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A federal judge has temporarily blocked a Missouri law banning abortions after eight weeks, one of the most restrictive proposals nationwide.

"The various sections specifying prohibitions on abortions at various weeks prior to viability cannot be allowed to go into effect on August 28, as scheduled," U.S. District Judge Howard Sachs, a Carter appointee, wrote, per The Hill.

The block comes almost three months after a federal judge blocked a Mississippi law which bans abortion after the detection of a fetal heartbeat, as early as six weeks into a pregnancy.

Judge Carlton Reeves said the law "threatens immediate harm to women's rights, especially considering most women do not seek abortions services until after six weeks," in the preliminary injunction.

"Allowing the law to take effect would force the clinic to stop providing most abortion care," wrote Reeves, adding that "by banning abortions after the detection of a fetal heartbeat, the law prevents a woman's free choice, which is central to personal dignity and autonomy."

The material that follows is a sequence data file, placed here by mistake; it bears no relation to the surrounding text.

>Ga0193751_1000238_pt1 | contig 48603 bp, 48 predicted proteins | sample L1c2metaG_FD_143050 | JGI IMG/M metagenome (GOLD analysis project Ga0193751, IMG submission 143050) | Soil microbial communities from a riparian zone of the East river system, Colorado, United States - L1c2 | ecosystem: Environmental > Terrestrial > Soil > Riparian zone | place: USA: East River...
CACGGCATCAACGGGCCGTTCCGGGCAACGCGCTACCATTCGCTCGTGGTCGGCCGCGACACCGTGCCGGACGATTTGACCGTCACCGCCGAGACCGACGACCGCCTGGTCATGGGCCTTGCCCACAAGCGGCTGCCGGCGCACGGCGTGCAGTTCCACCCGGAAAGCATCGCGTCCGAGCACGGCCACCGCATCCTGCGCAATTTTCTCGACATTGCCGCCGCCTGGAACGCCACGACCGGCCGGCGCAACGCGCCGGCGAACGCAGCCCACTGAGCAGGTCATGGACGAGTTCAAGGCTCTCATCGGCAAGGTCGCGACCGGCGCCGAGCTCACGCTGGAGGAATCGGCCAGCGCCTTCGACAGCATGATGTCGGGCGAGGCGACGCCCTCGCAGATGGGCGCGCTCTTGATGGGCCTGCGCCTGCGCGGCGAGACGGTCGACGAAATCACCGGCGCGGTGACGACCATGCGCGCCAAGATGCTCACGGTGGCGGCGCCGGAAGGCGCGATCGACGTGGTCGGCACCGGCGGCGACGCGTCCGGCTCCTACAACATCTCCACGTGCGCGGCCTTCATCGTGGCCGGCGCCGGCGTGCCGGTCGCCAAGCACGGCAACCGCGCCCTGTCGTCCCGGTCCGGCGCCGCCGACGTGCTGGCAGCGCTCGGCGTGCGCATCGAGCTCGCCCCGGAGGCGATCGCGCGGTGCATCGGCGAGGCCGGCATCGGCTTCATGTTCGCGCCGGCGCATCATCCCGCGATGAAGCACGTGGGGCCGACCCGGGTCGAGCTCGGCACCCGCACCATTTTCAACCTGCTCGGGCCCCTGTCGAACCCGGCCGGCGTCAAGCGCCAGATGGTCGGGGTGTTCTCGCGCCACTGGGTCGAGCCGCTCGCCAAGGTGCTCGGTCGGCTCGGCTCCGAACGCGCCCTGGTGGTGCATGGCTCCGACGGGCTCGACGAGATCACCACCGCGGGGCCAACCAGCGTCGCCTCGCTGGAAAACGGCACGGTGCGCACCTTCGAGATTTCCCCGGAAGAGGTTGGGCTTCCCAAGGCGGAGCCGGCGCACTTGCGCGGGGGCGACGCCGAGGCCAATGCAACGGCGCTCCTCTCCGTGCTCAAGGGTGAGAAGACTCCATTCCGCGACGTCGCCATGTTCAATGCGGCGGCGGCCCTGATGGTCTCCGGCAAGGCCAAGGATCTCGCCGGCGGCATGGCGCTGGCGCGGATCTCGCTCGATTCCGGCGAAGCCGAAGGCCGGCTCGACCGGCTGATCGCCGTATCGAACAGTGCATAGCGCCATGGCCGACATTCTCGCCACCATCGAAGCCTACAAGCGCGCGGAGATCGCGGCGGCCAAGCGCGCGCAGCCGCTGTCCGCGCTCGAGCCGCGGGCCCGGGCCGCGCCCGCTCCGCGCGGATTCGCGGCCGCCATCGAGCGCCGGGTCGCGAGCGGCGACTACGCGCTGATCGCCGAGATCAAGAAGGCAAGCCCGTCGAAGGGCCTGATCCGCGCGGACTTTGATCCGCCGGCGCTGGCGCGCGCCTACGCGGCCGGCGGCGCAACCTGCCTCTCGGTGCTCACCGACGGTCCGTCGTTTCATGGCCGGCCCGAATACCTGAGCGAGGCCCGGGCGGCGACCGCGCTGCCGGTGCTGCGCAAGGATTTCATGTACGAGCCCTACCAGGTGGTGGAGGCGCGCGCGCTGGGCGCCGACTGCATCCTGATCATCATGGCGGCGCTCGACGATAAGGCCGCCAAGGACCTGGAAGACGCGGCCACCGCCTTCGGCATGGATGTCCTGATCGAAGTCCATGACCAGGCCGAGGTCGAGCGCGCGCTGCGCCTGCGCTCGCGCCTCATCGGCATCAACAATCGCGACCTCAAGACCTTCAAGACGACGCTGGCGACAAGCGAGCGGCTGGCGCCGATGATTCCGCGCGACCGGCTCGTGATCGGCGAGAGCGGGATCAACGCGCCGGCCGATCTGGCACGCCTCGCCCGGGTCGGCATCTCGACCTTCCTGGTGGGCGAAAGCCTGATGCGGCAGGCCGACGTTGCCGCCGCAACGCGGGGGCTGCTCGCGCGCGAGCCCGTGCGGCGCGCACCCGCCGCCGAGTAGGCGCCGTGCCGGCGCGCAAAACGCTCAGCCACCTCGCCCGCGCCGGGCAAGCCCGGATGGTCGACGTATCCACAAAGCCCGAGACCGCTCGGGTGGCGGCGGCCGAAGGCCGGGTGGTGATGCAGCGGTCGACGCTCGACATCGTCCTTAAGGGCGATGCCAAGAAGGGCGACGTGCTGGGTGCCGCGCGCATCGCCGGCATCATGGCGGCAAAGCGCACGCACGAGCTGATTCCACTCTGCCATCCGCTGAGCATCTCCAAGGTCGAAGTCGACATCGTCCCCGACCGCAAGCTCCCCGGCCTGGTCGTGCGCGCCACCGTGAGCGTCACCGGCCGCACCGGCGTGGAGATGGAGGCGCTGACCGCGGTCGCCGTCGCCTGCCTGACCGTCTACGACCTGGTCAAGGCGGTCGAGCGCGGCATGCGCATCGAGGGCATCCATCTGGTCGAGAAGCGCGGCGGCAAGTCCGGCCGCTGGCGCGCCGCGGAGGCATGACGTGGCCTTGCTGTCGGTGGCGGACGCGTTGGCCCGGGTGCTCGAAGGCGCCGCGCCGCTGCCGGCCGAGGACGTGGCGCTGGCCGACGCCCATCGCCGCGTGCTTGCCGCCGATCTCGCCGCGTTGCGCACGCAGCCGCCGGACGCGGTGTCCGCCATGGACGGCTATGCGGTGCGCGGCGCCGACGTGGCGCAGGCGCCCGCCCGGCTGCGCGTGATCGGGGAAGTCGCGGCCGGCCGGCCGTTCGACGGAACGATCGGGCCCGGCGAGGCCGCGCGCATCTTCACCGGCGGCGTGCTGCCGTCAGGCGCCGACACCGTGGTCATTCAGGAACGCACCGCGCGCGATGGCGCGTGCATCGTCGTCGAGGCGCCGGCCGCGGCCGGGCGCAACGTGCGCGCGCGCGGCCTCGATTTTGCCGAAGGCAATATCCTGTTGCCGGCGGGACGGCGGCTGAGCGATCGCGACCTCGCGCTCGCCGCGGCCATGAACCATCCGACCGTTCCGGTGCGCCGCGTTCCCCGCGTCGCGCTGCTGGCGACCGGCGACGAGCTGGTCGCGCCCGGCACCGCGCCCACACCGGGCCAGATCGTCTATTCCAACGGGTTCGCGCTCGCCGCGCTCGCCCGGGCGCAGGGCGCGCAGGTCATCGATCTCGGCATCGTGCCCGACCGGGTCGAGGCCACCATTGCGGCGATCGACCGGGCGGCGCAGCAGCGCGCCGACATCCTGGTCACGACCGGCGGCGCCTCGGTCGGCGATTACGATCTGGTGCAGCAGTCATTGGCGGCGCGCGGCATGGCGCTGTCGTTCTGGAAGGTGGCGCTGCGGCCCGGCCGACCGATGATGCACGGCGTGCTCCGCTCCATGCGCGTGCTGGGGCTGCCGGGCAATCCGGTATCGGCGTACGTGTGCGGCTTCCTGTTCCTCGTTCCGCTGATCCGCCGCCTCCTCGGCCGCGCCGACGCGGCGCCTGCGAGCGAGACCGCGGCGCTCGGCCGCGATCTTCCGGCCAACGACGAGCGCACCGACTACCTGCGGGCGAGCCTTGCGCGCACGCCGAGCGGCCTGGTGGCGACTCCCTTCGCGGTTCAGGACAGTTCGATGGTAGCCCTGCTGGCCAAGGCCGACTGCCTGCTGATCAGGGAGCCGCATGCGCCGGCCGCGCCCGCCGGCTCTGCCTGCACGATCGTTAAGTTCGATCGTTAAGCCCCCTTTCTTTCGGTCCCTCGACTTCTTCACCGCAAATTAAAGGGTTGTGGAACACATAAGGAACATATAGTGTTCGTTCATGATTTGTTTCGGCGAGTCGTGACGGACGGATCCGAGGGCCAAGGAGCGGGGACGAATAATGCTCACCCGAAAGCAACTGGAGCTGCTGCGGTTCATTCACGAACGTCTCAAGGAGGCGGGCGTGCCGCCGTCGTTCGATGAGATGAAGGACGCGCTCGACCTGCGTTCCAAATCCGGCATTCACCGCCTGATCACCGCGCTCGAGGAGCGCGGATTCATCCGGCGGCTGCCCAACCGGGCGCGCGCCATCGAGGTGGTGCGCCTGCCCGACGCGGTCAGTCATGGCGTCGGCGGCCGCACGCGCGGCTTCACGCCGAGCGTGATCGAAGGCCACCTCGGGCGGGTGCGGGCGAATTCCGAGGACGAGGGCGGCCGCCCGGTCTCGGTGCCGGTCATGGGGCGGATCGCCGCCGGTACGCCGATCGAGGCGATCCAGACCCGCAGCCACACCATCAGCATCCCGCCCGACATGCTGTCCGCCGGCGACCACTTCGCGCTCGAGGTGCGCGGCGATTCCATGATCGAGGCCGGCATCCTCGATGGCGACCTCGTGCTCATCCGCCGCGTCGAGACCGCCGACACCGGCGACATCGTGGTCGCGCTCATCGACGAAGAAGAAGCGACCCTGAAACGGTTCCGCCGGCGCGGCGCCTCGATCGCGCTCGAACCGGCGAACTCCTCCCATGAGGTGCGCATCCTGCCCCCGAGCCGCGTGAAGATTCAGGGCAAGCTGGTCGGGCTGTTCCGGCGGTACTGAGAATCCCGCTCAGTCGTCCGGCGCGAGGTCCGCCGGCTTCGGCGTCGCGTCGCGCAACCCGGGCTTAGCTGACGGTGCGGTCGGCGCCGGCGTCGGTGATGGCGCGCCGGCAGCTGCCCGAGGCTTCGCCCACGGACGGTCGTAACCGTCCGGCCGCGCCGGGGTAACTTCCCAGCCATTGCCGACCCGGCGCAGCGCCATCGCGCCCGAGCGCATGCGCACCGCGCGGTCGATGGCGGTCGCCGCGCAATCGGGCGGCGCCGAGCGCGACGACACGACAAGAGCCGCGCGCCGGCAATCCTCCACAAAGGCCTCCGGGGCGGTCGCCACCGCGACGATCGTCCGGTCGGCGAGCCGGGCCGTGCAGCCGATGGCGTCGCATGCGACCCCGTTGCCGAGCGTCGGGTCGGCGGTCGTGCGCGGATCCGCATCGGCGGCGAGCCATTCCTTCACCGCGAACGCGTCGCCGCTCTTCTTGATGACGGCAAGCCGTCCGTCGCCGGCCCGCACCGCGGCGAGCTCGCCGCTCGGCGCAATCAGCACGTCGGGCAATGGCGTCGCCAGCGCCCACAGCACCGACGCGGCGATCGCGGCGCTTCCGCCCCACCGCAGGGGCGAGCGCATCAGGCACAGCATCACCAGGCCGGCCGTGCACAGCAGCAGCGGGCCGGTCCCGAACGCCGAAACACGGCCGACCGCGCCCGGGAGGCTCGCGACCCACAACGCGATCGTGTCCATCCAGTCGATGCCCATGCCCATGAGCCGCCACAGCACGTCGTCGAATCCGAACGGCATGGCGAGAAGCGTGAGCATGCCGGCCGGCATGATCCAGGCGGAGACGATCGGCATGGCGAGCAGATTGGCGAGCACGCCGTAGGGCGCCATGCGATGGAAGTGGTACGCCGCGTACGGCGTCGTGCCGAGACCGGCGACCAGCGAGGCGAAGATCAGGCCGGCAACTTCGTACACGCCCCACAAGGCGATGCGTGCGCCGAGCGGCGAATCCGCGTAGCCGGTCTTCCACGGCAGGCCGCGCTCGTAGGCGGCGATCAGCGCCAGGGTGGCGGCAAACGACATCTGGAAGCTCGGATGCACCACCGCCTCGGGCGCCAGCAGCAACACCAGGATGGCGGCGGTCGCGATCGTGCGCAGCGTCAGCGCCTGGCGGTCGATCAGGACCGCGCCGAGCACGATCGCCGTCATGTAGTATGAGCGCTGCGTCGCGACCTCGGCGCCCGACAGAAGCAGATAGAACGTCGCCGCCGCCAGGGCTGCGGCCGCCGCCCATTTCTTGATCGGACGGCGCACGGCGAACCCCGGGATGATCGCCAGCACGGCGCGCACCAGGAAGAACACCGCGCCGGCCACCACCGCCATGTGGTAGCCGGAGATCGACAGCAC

The bill, which follows similarly restrictive laws recently passed in Alabama, Georgia, and Missouri, was set to become state law on July 1.

"Here we go again," Reeves wrote in at the time. "Mississippi has passed another law banning abortions prior to viability. The latest interpretation (Mississippi's new law) bans abortions in Mississippi after a fetal heartbeat is detected, which is as early as 6 weeks."

Reeves added that he had struck down a 15-week ban on abortions just six months ago, saying the state legislature's even stricter law "smacks of defiance."